Notorious RBG

A dedication to the life of Justice Ruth Bader Ginsburg.

Notorious RBG

Ruth Joan Bader was born into a low-income Jewish family on March 15, 1933, in Brooklyn, New York. She attended James Madison High School and excelled in her academics. Bader’s mother Cecelia struggled with cancer throughout her childhood and died the day before her graduation. She later graduated from Cornell University in 1954 and graduated first in her class. During this time Bader met Martin D. Ginsburg, a fellow law student, and the two married right after graduating. 

Their first daughter, Jane, was born shortly after Martin was stationed at Fort Still, Oklahoma from 1954-1956. Upon Martin’s return, the family moved to Cambridge, Massachusetts where both enrolled in Harvard Law School. Ginsburg learned how to balance her life as a mother and as a law student. She was one of eight women in her class of 500 and became the first female member of the prestigious legal journal, the Harvard Law Review. 

In 1980, President Jimmy Carter appointed Ginsburg to the U.S. Court of Appeals for the District of Columbia. She served there until she was appointed by President Bill Clinton in 1993 to serve on the Supreme Court, filling a seat that was vacated by Justice Byron White. Ginsburg was the second female justice, as well as the first Jewish female justice.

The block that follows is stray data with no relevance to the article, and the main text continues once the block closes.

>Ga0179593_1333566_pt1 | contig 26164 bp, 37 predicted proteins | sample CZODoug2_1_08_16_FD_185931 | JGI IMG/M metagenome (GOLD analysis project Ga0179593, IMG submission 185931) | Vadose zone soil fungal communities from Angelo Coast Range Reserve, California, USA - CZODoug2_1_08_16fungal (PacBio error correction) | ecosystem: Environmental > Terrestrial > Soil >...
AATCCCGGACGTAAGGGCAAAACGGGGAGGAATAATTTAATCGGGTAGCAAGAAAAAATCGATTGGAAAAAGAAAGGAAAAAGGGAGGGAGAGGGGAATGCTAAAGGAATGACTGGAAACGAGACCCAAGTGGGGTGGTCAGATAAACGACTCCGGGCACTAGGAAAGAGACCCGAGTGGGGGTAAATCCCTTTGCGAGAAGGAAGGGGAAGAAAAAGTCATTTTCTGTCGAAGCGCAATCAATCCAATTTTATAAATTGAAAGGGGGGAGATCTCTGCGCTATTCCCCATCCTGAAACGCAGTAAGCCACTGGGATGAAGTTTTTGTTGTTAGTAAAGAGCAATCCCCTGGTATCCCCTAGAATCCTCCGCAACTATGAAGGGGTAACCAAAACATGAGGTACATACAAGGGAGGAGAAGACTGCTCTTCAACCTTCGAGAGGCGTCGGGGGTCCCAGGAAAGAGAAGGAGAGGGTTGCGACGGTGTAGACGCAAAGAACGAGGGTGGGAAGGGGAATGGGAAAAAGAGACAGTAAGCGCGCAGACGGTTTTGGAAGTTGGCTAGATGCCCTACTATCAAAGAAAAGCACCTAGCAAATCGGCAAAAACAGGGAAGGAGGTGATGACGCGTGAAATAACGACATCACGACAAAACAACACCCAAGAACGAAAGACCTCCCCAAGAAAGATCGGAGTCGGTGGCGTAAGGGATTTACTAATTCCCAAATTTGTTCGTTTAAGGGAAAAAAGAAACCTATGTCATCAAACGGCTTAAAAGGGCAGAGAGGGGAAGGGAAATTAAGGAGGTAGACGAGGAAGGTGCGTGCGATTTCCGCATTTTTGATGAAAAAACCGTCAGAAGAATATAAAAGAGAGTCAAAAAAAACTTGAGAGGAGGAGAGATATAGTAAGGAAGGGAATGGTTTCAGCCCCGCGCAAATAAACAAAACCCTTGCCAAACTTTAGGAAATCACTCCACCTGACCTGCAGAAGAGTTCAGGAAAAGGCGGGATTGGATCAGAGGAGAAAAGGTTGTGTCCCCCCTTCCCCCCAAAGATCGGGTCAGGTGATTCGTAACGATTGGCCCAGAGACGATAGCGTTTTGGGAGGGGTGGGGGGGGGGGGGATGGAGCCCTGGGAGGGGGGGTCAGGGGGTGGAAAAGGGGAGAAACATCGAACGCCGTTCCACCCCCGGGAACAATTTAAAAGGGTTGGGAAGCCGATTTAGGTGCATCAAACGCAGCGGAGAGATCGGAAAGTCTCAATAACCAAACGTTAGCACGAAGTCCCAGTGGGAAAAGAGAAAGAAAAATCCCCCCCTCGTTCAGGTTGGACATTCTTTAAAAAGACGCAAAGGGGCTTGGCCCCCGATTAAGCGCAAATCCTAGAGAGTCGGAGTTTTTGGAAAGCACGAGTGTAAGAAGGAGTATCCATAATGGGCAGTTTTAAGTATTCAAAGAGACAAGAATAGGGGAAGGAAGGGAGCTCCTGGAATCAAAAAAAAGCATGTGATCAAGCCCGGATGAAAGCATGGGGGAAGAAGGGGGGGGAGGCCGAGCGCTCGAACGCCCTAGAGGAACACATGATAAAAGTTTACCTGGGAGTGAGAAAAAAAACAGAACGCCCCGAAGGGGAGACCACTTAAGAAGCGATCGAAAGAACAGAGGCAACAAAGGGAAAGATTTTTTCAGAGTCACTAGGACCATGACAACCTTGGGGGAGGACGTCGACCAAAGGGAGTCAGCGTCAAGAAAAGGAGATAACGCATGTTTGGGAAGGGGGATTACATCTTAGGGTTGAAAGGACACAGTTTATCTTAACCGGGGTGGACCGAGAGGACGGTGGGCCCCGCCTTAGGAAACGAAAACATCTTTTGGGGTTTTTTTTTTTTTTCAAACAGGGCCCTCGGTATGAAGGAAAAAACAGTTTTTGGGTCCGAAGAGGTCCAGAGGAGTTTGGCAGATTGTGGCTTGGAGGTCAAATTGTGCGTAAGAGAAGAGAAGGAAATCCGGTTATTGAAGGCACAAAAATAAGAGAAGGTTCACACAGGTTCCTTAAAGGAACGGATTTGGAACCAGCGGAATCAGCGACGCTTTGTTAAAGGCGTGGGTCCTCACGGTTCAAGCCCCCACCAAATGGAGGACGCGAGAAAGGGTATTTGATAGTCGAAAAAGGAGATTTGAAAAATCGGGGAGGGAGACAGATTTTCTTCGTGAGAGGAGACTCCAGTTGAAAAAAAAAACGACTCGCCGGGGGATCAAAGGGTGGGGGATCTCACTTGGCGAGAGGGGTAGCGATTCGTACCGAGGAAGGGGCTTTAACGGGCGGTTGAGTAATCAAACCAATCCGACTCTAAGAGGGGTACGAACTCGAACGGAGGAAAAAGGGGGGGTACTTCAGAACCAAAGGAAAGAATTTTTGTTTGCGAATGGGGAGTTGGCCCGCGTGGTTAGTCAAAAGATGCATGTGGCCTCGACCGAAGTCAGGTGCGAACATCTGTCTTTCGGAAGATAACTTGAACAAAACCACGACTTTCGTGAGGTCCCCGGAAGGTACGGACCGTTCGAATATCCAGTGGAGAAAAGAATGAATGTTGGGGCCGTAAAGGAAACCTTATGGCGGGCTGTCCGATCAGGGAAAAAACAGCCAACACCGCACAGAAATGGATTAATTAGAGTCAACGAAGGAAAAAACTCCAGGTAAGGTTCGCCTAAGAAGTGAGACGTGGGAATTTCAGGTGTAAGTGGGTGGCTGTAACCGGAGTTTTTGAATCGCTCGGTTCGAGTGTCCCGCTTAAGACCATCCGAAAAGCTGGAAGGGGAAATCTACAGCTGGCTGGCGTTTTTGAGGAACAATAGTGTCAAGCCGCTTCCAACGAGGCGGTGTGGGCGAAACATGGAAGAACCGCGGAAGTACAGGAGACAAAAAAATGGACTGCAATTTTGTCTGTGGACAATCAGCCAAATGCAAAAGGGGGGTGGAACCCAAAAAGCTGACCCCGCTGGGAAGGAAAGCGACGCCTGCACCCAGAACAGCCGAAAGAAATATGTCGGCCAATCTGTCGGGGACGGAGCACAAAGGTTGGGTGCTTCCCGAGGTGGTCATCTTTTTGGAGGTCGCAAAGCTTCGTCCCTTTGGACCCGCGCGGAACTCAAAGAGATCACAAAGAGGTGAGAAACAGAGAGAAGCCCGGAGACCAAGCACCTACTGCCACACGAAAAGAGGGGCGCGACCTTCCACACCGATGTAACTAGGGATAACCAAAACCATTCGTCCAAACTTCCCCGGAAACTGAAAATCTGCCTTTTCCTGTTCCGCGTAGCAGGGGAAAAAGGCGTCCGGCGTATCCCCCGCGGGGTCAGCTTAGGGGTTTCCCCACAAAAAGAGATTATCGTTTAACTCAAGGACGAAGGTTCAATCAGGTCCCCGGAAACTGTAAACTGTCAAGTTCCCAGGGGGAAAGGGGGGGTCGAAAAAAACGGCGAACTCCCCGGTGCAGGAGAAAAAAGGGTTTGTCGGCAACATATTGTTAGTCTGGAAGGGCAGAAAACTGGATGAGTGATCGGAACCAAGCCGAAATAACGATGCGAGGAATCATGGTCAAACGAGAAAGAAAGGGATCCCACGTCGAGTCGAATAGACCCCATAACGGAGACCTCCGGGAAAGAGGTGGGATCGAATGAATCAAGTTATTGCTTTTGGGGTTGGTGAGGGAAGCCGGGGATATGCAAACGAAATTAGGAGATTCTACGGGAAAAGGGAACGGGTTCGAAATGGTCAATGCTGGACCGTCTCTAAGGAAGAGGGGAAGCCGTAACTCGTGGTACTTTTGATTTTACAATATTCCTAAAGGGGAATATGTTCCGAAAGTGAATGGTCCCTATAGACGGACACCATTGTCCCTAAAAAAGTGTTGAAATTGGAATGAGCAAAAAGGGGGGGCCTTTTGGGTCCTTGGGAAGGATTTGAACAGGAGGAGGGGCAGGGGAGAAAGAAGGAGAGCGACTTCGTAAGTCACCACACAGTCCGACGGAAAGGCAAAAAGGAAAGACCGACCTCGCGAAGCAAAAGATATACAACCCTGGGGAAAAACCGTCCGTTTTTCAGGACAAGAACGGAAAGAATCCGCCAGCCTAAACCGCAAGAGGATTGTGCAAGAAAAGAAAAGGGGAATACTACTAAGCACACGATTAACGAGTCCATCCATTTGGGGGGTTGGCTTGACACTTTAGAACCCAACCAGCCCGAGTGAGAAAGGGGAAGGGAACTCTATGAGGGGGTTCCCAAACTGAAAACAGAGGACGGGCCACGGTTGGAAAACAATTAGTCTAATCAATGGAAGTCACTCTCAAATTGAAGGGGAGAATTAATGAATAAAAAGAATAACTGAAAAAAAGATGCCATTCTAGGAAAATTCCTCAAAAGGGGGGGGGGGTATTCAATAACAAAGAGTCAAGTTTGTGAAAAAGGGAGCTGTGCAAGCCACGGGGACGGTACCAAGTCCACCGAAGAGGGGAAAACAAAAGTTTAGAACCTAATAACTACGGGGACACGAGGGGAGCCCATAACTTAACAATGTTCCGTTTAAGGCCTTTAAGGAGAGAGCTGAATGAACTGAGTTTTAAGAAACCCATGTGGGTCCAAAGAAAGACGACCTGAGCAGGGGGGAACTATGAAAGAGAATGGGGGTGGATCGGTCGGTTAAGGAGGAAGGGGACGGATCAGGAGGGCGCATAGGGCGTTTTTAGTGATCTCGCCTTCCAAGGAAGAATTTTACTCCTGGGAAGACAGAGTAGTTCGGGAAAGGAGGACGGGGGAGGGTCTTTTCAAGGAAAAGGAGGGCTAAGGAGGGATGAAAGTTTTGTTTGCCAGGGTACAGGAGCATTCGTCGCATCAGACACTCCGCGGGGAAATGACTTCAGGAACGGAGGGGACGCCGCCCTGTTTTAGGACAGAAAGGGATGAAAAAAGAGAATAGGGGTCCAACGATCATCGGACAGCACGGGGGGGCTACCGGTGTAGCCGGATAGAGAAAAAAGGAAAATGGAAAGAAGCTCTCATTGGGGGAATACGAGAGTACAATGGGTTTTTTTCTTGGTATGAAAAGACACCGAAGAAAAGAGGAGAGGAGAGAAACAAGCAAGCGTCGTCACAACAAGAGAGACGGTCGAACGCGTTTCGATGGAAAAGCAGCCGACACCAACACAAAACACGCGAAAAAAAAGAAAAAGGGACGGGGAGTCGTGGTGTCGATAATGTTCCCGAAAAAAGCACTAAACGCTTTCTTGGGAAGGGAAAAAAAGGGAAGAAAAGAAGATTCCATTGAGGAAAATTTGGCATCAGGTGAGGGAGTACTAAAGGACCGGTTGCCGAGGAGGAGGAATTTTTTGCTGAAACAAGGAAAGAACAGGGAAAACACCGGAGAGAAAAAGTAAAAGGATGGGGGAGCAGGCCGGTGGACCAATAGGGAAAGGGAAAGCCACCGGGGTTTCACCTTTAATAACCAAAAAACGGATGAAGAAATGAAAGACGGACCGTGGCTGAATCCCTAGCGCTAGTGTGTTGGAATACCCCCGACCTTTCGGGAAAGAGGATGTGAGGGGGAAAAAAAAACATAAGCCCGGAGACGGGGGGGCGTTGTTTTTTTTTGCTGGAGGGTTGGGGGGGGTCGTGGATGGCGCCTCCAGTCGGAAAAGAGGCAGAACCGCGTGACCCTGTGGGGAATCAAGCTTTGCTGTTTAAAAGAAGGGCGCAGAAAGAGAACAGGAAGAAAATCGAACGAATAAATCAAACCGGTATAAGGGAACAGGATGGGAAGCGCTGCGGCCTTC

Ginsburg became known on the Supreme Court for her strong opinions on gender equality. She wrote the majority decision on the United States v. Virginia case, granting women the right to enlist in the Virginia military. Ginsburg won the American Bar Association’s Thurgood Marshall Award in 1999 for her contributions to gender equality and civil rights. 

Despite her age, Ginsburg continued to serve the country, even in the hardest of times. She suffered through five bouts with cancer: colon cancer in 1999, pancreatic cancer in 2009, lung cancer in 2018, pancreatic cancer again in 2019, and liver lesions in 2020. Despite it all, Ginsburg continued to keep up her public image, continuing to win over her conservative justices and fight for equality in every case she saw. After serving on the Court for 27 years, Ginsburg died on September 18, 2020 at the age of 87, due to complications with metastatic pancreatic cancer.

Ginsburg was most notably known for her role in co-founding the Women’s Rights Project at the ACLU as a lawyer in 1972. WRP empowers and supports women that have been subject to gender bias and gender discrimination. 

In 1996, Ginsburg wrote the majority opinion on the United States v. Virginia case, stating that it is unconstitutional for schools that are funded by taxpayers to discriminate against women. Institutions would no longer be able to exclude women because of their gender.

Before Ginsburg, women couldn’t sign a mortgage or have a bank account without a male co-signer. In 1974, she started the Equal Credit Opportunity Act, which would allow for women to apply for credit cards and mortgages without a male co-signer. 

Ginsburg was a crucial vote in the decision to keep Roe v. Wade. This decision continued to let women have the right to choose to have an abortion without government restriction. Ginsburg also pushed to protect women in the workplace. She argued that excluding a woman from a field of work was sex discrimination.